The Middle East isn’t exactly renowned for its corporate governance, which is why when NMC Health was accused of fraudulent asset values and theft of company assets in December, investors were all too eager to drop the I-told-you-sos.
NMC had always been the low-hanging fruit for short-sellers, one UAE investor told us on condition of anonymity, meaning it came as no surprise when Carson Block, founder of Muddy Waters, published a 34-page report citing concerns over financial discrepancies in NMC and disclosing a short position in the company founded by Indian billionaire BR Shetty. Fast forward to March and NMC Health has had its shares suspended from trading on the London Stock Exchange after they dropped more than 60 per cent, leading the UK Financial Conduct Authority (FCA) to open a formal enforcement investigation into the company.
On March 12, NMC announced its debt levels have risen to nearly $5 billion, with over $2.7 billion in facilities that had previously not been disclosed to or approved by the board. How the company’s auditors Ernst & Young failed to flag the discrepancy is a mystery.
But more baffling is how the FCA had miraculously missed all the warning signs and then taken months to open an investigation.
It wasn’t too difficult for Block to write his 34-page report. He told us in January that the information was all available online to anyone who bothered to look.
So did the FCA just not bother to look? And more importantly, if the regulator is investing NMC, who is regulating and investing the regulators? Because if we’re going to hold the Middle East accountable for its so-called incompetent corporate governance practices, we should also hold the United Kingdom’s financial watchdog responsible for its actions – or in this case, lack thereof. Two weeks ago sources familiar with the matter told us off the record that accountants had warned the FCA about financial discrepancies at NMC Health before it listed in 2012. The FCA did not respond to requests for comment.
Room for abuse?
Muddy Waters’ own Carson Block told us in January there is more room for abuse in Middle East companies that are listed abroad compared to listed companies in developed markets.
“If you take companies in emerging markets that are listed in developed markets, there is a tremendous opportunity for abuse… whether it’s China or the emirates,” he said.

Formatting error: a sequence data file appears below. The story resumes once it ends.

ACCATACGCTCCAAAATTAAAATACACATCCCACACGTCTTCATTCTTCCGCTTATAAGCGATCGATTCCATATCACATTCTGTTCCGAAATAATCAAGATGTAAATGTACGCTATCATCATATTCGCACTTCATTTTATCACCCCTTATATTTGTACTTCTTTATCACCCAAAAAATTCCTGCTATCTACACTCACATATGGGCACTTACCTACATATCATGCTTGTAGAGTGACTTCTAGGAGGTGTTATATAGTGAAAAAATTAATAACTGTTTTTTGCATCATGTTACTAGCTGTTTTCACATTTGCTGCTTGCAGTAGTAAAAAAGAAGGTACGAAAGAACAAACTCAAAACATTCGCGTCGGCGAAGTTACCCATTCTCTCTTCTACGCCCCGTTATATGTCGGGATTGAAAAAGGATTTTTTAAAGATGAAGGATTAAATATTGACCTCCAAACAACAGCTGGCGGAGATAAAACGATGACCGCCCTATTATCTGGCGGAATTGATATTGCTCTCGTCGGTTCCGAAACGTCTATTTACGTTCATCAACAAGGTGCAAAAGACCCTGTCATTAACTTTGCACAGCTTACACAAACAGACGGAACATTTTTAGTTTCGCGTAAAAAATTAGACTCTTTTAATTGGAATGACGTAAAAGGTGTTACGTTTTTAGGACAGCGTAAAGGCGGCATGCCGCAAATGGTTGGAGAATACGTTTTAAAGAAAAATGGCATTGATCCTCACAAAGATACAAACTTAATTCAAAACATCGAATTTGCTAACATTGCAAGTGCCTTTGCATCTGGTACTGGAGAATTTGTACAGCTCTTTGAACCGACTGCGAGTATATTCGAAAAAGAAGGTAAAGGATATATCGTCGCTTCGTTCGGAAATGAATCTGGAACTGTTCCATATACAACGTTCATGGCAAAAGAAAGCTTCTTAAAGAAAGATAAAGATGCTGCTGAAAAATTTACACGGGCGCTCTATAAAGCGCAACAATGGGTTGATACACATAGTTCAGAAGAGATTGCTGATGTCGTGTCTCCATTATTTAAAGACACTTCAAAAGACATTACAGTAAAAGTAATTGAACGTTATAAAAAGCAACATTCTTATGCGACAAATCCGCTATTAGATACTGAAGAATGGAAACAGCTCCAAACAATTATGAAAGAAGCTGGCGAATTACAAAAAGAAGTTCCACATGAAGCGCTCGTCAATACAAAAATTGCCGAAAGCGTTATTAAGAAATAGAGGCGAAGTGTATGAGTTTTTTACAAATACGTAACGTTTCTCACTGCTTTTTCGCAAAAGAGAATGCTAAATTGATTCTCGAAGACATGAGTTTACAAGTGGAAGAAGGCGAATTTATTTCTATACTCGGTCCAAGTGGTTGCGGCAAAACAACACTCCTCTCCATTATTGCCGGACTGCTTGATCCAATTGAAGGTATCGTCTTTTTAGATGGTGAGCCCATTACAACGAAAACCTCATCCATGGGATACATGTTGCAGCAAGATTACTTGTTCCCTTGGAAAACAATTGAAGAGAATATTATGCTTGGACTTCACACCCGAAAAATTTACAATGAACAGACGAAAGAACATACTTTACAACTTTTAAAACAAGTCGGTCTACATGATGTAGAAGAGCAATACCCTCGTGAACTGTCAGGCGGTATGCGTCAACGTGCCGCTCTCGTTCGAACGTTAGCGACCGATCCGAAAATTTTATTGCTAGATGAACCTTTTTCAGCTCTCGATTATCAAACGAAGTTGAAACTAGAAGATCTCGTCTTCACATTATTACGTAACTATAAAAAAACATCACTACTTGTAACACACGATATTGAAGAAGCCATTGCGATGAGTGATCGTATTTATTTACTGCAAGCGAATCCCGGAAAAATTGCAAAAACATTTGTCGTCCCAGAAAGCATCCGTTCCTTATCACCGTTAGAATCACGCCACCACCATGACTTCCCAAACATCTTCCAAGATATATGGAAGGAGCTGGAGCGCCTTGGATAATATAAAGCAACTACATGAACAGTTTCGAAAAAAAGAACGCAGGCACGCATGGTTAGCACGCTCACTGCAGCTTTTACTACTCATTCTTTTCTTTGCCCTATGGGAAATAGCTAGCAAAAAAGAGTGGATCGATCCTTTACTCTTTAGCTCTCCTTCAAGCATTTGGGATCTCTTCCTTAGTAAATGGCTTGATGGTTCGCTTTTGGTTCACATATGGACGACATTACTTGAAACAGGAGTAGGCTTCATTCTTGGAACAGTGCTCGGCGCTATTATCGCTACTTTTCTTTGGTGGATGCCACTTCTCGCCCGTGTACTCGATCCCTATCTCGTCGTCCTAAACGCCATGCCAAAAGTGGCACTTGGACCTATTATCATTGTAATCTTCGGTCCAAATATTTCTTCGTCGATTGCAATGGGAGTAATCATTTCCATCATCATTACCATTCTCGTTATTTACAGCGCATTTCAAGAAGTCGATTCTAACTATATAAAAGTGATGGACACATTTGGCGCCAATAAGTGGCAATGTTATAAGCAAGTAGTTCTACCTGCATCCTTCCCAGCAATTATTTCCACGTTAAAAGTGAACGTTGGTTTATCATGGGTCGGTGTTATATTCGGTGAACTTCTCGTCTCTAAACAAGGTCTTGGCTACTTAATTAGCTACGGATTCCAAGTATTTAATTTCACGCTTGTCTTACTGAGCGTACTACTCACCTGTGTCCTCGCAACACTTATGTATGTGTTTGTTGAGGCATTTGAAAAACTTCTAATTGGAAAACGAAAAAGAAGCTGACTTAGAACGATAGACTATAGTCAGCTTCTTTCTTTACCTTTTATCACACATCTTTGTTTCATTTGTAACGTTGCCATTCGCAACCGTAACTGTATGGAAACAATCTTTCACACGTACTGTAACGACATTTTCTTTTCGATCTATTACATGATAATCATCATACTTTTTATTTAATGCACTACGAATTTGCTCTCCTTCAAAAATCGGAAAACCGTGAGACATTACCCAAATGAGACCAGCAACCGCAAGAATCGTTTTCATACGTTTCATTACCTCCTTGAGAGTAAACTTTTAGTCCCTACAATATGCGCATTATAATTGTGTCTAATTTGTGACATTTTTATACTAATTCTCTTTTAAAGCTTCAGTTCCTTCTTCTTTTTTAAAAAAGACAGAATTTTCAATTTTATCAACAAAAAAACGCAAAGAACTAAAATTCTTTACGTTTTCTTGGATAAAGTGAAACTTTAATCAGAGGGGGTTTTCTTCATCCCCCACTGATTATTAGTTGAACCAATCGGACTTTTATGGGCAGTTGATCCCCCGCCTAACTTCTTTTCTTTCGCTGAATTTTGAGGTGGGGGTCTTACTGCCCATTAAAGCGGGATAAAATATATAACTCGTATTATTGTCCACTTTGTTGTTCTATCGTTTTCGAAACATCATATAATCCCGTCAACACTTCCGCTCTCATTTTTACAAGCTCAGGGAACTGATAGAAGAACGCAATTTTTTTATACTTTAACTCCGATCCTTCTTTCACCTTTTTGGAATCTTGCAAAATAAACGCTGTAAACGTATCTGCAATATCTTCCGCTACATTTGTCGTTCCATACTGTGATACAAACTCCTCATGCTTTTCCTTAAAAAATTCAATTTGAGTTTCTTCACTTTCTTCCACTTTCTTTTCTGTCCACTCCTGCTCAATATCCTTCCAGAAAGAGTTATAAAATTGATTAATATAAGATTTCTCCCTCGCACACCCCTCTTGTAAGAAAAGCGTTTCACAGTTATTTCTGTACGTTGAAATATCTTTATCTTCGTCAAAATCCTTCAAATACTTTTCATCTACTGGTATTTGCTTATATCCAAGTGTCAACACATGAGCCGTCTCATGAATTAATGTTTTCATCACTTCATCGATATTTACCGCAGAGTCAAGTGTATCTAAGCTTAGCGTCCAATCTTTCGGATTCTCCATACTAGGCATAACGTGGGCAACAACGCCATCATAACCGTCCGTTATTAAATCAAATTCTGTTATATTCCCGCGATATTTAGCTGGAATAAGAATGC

“The issue is that, in a developed market, it’s going to be much harder to find counterparties to assist you in your fraud and engage in a series of sham transactions with you and invoices that aren’t going to be paid. If you find somebody in the UK who is willing to do that, that person is running a risk of real prison time in the UK, but if you’re in an emerging market, you’ll say look we’re not ripping off anyone you care about, we’re listed overseas, we want to inflate our CapEx [capital expenditures] here.
“That is the fundamental problem. We’ve taken these listing standards and audit playbooks that were written for developed market companies that don’t exist in that environment and we’ve made some changes but these are only slight adaptations to these playbooks, leaving the door wide open for companies that are committing serious abuses to be listed,” he said.
Here’s looking at you, UAE Exchange
All eyes are now on UAE Exchange, a subsidiary of Finablr, the London-listed financial services holding company owned by NMC’s BR Shetty. Sources told us off the record they had speculated that Shetty was “propping up NMC financially with cash in UAE Exchange. If that’s what’s going on, it’d be a massive, massive problem,” they said. UAE Exchange did not respond to requests for comment.
The speculations came just two days after it confirmed it was experiencing delays in money transfers, particularly in the UK, blaming them on an alleged cyber-attack.
Source: Arabian Business